The impact of US sanctions on Iran began to occur after US President Donald Trump withdrew from the nuclear deal. The Trump administration has described these sanctions as the most severe of all of the history of sanctions against Iran.
The US administration says that the sanctions target the Iranian regime, not the people, but the reality is that the sanctions affect the daily life of the Iranian citizens. The BBC has monitored 5 elements that help to understand the impact of these sanctions on the Iranian citizens.
BBC journalist Kamilia Sadiqzadeh says in her photo report that when you don’t play according to the rules, there are sanctions that you have to pay, and the same is true for countries. She added: The United States has imposed sanctions on Iran since the 1979 revolution, and says that sanctions target the government, not the people. But through the following 5 points, I will show you how sanctions affect the daily life of the Iranians.
Medicines have become more scarce and expensive for citizens, and although it is not assumed that the penalties for medicines apply their requirements, in reality they are applied indirectly.
Some drug suppliers are now refusing to sell their medicines to Iran to avoid being subject to US sanctions, which has caused shortages of medicines on the market, putting thousands of lives at risk.
There are people who suffer from cancer, epilepsy or hemophilia (hereditary hemorrhage) who are struggling to get treatment, and Iran is unable to manufacture some of these drugs locally, because it is difficult to import the basic components of them.
On the other hand, the United States says this is due to corruption and mismanagement.
They are very old, and still have ashtrays at the backs, and some Iranians call them “flying shrouds.” It is not surprising that, during the past 25 years, more than two thousand people died in air accidents related to Iranian aircraft.
For 40 years, airlines in Iran have been struggling to develop and maintain their fleets, due to trade sanctions of 1979, after the hostages were held at the US embassy in Tehran.
Iran was subsequently subjected to further penalties for its nuclear program, but under the umbrella of the International Nuclear Deal in 2015, Iran agreed to limit its nuclear activities.
It appeared that companies such as Boeing and Airbus were selling nearly 200 new aircraft to Iran. But after 3 years, only a handful of aircraft arrived in Iran, before President Trump left the agreement, withdrawing export licenses, and safe flights cost a lot.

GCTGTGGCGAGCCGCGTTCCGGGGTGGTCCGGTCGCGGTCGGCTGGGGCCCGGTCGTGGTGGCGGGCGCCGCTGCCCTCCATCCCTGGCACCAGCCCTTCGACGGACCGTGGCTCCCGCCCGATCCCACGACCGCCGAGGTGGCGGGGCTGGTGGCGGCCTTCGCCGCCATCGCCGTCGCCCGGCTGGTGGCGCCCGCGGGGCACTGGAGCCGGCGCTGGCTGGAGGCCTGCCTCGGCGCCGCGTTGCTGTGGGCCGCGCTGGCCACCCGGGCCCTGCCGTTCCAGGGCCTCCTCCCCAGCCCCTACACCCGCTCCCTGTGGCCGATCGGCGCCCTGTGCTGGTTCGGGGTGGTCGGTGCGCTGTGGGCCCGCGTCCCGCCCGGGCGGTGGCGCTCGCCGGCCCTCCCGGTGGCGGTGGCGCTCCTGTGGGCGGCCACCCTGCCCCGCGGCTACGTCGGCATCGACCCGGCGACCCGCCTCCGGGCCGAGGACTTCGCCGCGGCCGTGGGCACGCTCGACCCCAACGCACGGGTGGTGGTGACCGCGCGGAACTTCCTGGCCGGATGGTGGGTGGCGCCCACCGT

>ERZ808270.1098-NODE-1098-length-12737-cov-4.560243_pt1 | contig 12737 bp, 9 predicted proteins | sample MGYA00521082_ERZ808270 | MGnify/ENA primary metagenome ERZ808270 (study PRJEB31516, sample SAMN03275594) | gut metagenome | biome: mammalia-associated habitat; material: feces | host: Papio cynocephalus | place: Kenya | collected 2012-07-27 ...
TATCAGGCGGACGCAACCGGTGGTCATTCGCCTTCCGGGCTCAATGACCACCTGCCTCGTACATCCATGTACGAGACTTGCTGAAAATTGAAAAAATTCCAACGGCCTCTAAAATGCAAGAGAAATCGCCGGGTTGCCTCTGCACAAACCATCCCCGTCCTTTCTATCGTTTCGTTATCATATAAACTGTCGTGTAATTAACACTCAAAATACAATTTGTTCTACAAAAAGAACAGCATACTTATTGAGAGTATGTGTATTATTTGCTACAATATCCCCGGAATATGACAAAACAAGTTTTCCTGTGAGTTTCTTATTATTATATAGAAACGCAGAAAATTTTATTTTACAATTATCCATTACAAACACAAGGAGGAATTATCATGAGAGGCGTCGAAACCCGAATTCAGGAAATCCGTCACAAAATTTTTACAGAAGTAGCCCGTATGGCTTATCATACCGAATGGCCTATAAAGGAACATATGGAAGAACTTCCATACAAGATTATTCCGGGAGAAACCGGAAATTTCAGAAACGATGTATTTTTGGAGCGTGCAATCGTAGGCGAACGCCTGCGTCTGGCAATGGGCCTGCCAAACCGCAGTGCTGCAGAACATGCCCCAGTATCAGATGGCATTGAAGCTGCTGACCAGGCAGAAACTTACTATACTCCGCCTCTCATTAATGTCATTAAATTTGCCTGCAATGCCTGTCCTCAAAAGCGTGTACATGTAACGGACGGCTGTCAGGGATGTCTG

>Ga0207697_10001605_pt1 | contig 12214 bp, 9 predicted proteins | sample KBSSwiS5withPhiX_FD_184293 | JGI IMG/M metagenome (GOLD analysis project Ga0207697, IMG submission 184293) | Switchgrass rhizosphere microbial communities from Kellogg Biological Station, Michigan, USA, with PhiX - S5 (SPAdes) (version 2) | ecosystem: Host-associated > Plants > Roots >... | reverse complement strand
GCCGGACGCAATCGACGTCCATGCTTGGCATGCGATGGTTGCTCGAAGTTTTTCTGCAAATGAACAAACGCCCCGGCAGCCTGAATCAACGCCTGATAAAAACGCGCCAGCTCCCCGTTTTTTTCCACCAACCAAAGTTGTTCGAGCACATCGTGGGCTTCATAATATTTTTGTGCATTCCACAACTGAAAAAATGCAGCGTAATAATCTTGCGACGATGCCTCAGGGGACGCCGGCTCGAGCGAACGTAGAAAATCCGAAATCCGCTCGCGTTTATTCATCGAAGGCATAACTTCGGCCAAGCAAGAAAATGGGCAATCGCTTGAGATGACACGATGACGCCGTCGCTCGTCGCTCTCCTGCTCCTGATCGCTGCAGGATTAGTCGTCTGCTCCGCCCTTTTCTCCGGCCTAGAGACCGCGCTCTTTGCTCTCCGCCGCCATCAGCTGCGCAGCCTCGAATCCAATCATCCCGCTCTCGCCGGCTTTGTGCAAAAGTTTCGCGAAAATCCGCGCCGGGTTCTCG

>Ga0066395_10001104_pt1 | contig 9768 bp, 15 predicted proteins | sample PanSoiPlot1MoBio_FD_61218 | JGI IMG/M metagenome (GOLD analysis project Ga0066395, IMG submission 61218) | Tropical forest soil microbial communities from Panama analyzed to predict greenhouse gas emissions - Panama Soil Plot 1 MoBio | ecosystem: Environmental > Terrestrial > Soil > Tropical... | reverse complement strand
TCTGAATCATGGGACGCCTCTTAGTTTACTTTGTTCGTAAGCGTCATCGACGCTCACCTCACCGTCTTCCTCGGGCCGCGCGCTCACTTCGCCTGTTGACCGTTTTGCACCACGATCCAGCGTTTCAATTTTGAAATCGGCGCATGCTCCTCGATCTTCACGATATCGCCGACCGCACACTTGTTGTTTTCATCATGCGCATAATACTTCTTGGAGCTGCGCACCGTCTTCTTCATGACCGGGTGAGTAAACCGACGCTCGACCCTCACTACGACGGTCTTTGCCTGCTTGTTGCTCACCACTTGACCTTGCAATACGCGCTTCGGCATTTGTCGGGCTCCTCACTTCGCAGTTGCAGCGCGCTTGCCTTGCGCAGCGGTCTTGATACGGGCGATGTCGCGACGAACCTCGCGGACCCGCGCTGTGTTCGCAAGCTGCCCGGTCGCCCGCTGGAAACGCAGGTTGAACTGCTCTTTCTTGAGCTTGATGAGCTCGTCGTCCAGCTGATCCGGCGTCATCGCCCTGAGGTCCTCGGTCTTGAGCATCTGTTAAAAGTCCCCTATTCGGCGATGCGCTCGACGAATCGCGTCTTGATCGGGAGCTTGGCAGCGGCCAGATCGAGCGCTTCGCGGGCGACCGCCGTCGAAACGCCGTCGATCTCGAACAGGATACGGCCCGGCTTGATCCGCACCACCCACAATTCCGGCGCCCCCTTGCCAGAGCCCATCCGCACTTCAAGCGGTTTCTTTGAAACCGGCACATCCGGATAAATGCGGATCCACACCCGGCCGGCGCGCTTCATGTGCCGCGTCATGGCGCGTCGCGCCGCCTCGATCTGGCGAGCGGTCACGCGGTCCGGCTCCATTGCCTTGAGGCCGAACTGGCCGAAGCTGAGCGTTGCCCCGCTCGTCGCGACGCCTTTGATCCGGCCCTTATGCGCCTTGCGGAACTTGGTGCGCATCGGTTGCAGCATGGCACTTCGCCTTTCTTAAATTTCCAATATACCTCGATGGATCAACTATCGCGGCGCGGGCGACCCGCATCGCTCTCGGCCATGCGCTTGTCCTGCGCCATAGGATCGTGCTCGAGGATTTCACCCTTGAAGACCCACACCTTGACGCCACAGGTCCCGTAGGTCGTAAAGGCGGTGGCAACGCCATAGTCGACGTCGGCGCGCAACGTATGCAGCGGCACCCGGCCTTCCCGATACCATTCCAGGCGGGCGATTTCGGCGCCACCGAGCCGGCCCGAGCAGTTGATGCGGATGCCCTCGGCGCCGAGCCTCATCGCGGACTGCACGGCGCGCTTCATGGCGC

Ink and papers
Iran is dealing with a shortage of ink, and the price of imported paper has more than tripled, since America withdrew from the nuclear deal, not with the good news for newspaper and book publishers.
Many newspapers are well printed, with more papers than ever before, and with a significant restriction of freedom of the press in Iran, journalists and publishers say this will make it more difficult to hold government accountable for its actions.
One kilo of meat has become a luxury in Iran, as it used to cost 10 dollars before the new sanctions came into force, and now the price of meat is more than double that number.
Sanctions on Iranian banks made importing food difficult, resulting in many people being forced to remove meat from their diet.
Nearly a quarter of restaurants in Tehran closed, and rationing goods for the first time since the Iraq war and Iran began in the 1980s.
Iranians, like other people, use their smartphones to book taxis and deliver food, but many international technology companies, such as Uber, no longer work in Iran. This has caused Iranian developers to produced their own applications, such as the Snapchat app, but the problem is that Iran has 9 million iPhone users. They cannot download these applications from the App Store, because of US sanctions, the store cannot distribute or do business with applications or developers associated with countries that are prohibited by America.
The Internet in Iran is strictly controlled, so young Iranian developers feel pressured from both sides, inside and outside the country, while neither Tehran nor Washington blames each other and holds them responsible for the sanctions, and they try to convince the ordinary Iranians that these sanctions do not target them.